I had the fabrics for the quilt sitting in a tub for more than a year. Last summer, on one of my sewing retreats, I finally was able to get started. The quilt was a fun and easy quilt to assemble. Unfortunately the pattern has an error. It wasn’t until I had all of the blocks made that I discovered it.
A Pattern Error!
As I laid out the blocks to decide on their placement I realized I only had half of the blocks the quilt pattern called for. Being puzzled by this revelation I went back to the book to figure out where I went wrong. As I studied the pattern I realized that the quantity of fabric called for in the pattern was incorrect. The pattern listed only one package of 10 1/2″ squares (aka layer cake). In order to make the correct number of blocks I should have purchased two packages.
Letter to the Company
I contacted the company to point out the error. They thanked me for the information and credited my account for $5. I guess the $5.00 was supposed to make me feel better. $5.00 was not going to make it possible for my quilt to ever be the size I was anticipating.
No Longer Available!!!
Since I waited so long to actually start making the quilt the fabrics had since gone out of print and were no longer available. On top of that I had purchased enough fabric to make the quilt backing to the correct size. Obviously I can use the extra fabric on another project, but that’s not the point. Had I known that my quilt would be much smaller I obviously wouldn’t have purchased as much. Thus, their $5.00 compensation paled in comparison to my level of disappointment and the amount of money spent on this quilt.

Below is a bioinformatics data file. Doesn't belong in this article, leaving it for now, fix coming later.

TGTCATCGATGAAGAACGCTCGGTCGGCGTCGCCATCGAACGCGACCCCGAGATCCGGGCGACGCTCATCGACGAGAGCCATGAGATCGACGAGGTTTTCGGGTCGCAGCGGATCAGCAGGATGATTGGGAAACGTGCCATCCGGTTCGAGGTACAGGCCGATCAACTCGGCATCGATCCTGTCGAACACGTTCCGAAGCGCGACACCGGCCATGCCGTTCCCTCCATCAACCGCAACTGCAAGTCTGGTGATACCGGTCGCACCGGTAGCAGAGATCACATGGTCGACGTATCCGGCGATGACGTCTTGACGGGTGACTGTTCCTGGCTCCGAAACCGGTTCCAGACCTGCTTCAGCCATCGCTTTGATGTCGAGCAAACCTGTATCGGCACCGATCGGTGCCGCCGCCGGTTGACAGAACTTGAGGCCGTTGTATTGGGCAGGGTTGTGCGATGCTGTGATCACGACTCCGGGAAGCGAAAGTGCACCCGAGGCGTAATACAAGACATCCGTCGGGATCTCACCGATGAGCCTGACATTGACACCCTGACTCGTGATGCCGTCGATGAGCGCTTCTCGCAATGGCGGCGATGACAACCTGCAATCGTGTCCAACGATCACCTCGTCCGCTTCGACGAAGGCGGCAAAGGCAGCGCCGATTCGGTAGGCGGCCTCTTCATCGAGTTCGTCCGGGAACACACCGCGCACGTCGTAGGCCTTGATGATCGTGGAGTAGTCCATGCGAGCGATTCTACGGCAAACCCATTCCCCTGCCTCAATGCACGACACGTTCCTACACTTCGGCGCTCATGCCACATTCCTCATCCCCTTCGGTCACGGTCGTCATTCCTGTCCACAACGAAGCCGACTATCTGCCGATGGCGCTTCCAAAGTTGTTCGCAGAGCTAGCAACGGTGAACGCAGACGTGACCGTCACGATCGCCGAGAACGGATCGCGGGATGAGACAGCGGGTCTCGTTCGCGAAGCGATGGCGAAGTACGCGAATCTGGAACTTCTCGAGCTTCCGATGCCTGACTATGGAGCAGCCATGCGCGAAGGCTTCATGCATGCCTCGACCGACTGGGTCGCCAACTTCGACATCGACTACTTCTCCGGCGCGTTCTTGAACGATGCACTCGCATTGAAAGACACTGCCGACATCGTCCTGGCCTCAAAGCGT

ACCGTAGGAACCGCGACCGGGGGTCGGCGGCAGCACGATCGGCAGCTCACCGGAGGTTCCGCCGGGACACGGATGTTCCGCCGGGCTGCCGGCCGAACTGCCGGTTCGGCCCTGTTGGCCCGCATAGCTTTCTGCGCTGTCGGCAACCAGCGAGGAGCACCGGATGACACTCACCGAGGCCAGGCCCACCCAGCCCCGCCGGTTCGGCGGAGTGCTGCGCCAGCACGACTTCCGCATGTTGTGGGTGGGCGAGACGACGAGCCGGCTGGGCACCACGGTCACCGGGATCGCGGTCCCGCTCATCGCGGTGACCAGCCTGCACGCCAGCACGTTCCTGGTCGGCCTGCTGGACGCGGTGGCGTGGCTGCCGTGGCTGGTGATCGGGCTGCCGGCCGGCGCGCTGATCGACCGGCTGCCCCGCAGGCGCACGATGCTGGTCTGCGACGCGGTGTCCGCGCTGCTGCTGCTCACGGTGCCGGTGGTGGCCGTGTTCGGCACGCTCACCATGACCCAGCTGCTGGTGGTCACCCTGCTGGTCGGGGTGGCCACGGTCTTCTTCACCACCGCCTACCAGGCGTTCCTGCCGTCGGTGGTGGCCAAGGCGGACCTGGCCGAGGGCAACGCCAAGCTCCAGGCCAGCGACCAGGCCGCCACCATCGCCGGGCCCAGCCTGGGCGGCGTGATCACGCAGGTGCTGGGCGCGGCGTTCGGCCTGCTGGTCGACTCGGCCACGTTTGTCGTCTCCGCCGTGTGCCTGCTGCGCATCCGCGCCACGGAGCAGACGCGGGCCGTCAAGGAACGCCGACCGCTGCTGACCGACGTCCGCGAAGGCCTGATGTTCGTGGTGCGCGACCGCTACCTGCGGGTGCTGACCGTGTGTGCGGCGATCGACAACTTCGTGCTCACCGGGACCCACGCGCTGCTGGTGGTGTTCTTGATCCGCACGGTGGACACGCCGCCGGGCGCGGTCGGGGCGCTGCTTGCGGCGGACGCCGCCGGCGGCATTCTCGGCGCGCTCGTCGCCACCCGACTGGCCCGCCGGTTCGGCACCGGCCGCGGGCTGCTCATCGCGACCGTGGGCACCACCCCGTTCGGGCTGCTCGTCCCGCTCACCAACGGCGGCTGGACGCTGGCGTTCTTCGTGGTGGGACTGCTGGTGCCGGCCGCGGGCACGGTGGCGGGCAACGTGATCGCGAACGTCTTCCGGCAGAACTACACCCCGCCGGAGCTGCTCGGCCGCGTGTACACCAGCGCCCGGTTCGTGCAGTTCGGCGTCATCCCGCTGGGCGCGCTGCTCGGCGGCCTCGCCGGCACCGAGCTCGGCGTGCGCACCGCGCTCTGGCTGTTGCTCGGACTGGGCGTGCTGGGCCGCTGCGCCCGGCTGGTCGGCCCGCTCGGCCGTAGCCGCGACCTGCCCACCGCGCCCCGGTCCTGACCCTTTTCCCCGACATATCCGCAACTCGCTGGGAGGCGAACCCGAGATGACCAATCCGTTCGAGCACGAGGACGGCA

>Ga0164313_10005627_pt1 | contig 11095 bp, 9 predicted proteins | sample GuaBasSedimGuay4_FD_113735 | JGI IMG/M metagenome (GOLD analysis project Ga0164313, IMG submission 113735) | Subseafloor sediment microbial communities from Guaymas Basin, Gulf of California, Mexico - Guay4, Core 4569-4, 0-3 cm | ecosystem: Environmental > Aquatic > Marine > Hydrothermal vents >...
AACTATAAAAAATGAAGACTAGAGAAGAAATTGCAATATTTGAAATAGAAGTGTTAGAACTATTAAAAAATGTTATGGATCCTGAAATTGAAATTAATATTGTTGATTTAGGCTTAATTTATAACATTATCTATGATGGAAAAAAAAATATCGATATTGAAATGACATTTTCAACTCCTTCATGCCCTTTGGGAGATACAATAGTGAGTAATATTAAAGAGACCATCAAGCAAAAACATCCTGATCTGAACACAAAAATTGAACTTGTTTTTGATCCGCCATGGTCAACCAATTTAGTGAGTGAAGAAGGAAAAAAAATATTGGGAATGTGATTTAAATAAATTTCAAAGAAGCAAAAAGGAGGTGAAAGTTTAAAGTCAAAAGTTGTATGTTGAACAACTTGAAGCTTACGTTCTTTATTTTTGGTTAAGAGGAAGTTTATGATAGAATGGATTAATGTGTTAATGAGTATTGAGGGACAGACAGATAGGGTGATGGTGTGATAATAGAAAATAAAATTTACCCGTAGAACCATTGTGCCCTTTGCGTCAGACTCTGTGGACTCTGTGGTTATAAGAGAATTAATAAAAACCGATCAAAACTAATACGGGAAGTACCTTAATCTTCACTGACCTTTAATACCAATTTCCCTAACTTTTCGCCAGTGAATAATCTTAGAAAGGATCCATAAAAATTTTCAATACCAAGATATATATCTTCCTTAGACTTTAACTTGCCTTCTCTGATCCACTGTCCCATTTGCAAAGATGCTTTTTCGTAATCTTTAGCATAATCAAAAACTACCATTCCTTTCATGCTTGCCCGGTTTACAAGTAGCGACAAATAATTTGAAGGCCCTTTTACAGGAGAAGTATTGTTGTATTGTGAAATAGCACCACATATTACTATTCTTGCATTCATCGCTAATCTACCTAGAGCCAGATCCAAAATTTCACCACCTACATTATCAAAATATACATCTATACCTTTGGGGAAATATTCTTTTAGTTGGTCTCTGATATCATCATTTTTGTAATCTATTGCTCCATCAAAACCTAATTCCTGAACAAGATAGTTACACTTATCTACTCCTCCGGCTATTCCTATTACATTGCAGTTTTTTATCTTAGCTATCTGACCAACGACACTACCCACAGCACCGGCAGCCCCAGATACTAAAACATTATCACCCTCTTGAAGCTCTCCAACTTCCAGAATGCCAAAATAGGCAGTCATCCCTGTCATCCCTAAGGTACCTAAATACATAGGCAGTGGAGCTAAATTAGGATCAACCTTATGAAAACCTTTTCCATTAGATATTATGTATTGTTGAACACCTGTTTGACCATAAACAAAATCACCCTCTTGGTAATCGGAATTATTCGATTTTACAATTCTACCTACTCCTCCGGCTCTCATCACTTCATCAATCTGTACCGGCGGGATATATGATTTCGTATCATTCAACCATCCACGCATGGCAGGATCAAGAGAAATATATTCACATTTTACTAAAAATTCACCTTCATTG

MSQC’s Pattern Corrections
Missouri Star Quilt Company publishes a list of pattern corrections for its subscriber to refer to. As of today the error that I found is not listed on that Missouri Star Quilt Company’s pattern correction list. I’m disappointed that my revelation has not been shared on their website. If you decide to make the quilt yourself make sure to adjust the amount of fabric that you purchase. Otherwise you too will be disappointed.